HPV Test Alone IDs Cervical Precancer Earlier Than Pap

Veronica Hackethal, MD

July 03, 2018

Women who undergo cervical cancer screening with human papillomavirus (HPV) testing alone have a significantly lower incidence of cervical precancer at 48-month follow-up than do women who undergo a Papanicolaou (Pap) test alone, according to a study published online today in JAMA.

"These results have demonstrated that primary HPV testing detects cervical neoplasia

earlier and more accurately than cytology," write Gina Suzanne Ogilvie, MD, DrPH, professor and senior public health scientist at the Women's Hospital and Health Centre in Vancouver, British Columbia, Canada, and colleagues with the HPV FOCAL trial.

The findings have implications for whether HPV testing will eventually replace the Pap test for cervical cancer screening. The authors note, however, that further studies are needed regarding long-term outcomes and the cost-effectiveness of switching to screening with the HPV test alone.

Although screening and public health interventions have made progress, over 12,000 women developed cervical cancer and over 4200 women died of the disease in the United States in 2017, according to the authors. Those rates highlight the continued need to improve cervical cancer prevention.

About 99.7% of cervical cancers are caused by HPV. While an effective vaccine exists, current uptake is low and screening for cervical cancer remains important. 

For decades, the Pap test has been the mainstay of cervical cancer screening. Currently, the conventional Pap smear has largely been replaced with the liquid-based cytology (LBC) Pap test, in which cervical cells are collected with a brush and placed in a liquid solution for processing and analysis. But even the LBC Pap test has limitations. False-negative rates are suboptimal, and the test is subject to human error during processing.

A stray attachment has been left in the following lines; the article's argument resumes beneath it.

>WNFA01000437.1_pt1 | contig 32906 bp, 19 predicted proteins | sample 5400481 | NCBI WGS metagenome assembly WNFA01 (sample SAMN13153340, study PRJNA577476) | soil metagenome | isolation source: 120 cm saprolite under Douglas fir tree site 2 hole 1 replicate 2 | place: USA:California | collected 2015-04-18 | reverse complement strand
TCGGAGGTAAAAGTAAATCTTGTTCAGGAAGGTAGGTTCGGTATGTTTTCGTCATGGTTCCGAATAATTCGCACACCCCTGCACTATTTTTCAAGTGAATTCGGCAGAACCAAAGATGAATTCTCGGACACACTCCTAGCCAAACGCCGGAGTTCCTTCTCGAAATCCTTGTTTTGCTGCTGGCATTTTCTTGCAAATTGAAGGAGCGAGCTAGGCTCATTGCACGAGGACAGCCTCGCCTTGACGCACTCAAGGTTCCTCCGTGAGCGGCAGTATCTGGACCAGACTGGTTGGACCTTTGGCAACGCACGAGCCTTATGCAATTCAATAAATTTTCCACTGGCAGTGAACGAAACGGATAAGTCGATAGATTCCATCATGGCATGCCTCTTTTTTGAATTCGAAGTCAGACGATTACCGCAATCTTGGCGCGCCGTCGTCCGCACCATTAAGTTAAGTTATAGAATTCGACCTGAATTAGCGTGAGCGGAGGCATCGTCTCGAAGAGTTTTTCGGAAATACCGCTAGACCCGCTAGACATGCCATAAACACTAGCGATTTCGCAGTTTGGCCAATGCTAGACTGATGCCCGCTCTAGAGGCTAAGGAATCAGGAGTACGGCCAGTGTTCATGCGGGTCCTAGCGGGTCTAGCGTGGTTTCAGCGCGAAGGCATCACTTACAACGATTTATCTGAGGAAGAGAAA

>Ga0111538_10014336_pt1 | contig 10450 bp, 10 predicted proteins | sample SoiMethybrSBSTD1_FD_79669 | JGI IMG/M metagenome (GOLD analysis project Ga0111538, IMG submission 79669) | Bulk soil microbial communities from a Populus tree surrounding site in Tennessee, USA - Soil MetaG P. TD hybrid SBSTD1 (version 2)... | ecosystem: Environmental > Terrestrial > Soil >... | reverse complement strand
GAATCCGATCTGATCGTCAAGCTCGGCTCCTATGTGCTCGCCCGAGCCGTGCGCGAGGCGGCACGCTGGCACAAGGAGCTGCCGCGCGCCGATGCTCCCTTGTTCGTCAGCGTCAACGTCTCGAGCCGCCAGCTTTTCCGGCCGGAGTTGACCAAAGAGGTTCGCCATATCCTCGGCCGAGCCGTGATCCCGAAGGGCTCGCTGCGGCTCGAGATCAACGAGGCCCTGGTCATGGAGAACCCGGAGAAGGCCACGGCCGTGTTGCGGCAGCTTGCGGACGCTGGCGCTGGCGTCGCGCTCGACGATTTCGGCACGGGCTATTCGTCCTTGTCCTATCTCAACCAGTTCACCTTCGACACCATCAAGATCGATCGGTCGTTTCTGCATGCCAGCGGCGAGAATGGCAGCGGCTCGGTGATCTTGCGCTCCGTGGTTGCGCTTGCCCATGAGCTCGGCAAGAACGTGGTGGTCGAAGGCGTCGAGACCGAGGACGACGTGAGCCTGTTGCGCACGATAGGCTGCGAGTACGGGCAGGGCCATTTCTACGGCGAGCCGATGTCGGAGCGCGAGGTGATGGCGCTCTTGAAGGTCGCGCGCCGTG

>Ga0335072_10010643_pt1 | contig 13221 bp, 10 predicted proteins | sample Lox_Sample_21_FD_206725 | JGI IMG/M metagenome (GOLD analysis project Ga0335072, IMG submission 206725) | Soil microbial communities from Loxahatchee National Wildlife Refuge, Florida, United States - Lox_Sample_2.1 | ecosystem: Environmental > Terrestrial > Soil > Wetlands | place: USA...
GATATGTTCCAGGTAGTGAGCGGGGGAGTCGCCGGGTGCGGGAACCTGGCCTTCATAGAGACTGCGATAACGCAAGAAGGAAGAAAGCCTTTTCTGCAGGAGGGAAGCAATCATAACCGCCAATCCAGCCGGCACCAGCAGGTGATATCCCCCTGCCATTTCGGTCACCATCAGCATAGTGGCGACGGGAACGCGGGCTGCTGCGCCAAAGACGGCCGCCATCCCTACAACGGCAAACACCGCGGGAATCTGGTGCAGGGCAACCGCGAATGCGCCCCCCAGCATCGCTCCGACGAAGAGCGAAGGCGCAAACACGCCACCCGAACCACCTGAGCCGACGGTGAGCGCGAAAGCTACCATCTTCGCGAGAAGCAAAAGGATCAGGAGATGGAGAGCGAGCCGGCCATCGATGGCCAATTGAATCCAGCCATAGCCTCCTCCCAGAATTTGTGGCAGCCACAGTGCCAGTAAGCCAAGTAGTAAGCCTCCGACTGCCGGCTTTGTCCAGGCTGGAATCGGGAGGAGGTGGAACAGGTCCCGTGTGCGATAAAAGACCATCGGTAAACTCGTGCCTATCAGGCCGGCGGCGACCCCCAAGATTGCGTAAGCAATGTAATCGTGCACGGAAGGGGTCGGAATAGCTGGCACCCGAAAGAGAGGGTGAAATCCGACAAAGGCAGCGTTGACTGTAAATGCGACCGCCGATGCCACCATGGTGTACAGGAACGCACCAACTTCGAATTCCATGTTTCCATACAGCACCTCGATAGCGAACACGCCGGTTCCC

The leading candidate to replace the Pap test is the HPV test. A positive HPV test result may accurately identify HPV infection but give a false-positive result for cancer, which can lead to higher rates of unnecessary colposcopy.

Yet several randomized trials have suggested that initial HPV screening is more effective than the LBC Pap test for detecting cervical precancer. However, whether initial HPV testing alone works as well as the LBC Pap test alone is still being debated. Organizations such as the American Society of Clinical Oncology, US Preventive Services Task Force, and American Society for Colposcopy and Cervical Pathology have called for more research on the issue.

Therefore, Ogilvie and colleagues conducted a randomized clinical trial in collaboration with an organized cervical cancer screening program in Canada from January 2008 to May 2012, with follow-up through December 2016. Participants were enrolled through 224 clinicians in the Vancouver area and Greater Victoria.

The researchers randomly assigned 9552 women to HPV testing alone and 9457 to the LBC Pap test alone. Participants had a mean age of 45 years, and 76% were of European origin. The women had no history of cervical precancer in the past 5 years, either cervical intraepithelial neoplasia (CIN) 2+ or CIN3+. They also had no history of invasive cervical cancer or hysterectomy and no Pap test in the past 12 months. Pregnant women, HIV-positive women, and women receiving immunosuppressants were excluded.

Women with negative HPV test results returned for a follow-up at 48 months. Women with negative LBC Pap test results returned at 24 months and 48 months. At 48 months, both groups received combined HPV and LBC testing.